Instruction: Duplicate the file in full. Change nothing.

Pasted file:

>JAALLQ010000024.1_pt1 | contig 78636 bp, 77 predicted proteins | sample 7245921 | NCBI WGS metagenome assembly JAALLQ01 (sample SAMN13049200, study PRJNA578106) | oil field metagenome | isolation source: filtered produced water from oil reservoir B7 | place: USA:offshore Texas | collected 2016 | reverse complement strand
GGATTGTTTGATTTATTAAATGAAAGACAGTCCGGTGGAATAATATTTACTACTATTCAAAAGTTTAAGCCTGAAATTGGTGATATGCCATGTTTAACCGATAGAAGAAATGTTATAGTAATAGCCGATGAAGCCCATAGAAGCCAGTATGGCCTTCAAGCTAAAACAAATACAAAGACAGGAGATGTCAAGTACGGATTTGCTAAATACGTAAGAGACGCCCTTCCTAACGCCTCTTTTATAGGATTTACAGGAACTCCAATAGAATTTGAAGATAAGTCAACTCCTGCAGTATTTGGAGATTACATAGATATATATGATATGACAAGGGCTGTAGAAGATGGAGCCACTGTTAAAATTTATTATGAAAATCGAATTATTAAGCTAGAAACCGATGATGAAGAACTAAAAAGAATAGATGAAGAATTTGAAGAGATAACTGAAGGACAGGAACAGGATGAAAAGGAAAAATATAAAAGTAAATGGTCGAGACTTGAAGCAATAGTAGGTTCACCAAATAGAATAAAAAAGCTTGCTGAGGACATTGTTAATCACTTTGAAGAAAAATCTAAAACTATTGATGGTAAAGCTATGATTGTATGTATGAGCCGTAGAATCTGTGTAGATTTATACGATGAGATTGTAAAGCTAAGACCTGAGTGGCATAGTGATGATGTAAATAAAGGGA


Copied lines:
>JAALLQ010000024.1_pt1 | contig 78636 bp, 77 predicted proteins | sample 7245921 | NCBI WGS metagenome assembly JAALLQ01 (sample SAMN13049200, study PRJNA578106) | oil field metagenome | isolation source: filtered produced water from oil reservoir B7 | place: USA:offshore Texas | collected 2016 | reverse complement strand
GGATTGTTTGATTTATTAAATGAAAGACAGTCCGGTGGAATAATATTTACTACTATTCAAAAGTTTAAGCCTGAAATTGGTGATATGCCATGTTTAACCGATAGAAGAAATGTTATAGTAATAGCCGATGAAGCCCATAGAAGCCAGTATGGCCTTCAAGCTAAAACAAATACAAAGACAGGAGATGTCAAGTACGGATTTGCTAAATACGTAAGAGACGCCCTTCCTAACGCCTCTTTTATAGGATTTACAGGAACTCCAATAGAATTTGAAGATAAGTCAACTCCTGCAGTATTTGGAGATTACATAGATATATATGATATGACAAGGGCTGTAGAAGATGGAGCCACTGTTAAAATTTATTATGAAAATCGAATTATTAAGCTAGAAACCGATGATGAAGAACTAAAAAGAATAGATGAAGAATTTGAAGAGATAACTGAAGGACAGGAACAGGATGAAAAGGAAAAATATAAAAGTAAATGGTCGAGACTTGAAGCAATAGTAGGTTCACCAAATAGAATAAAAAAGCTTGCTGAGGACATTGTTAATCACTTTGAAGAAAAATCTAAAACTATTGATGGTAAAGCTATGATTGTATGTATGAGCCGTAGAATCTGTGTAGATTTATACGATGAGATTGTAAAGCTAAGACCTGAGTGGCATAGTGATGATGTAAATAAAGGGA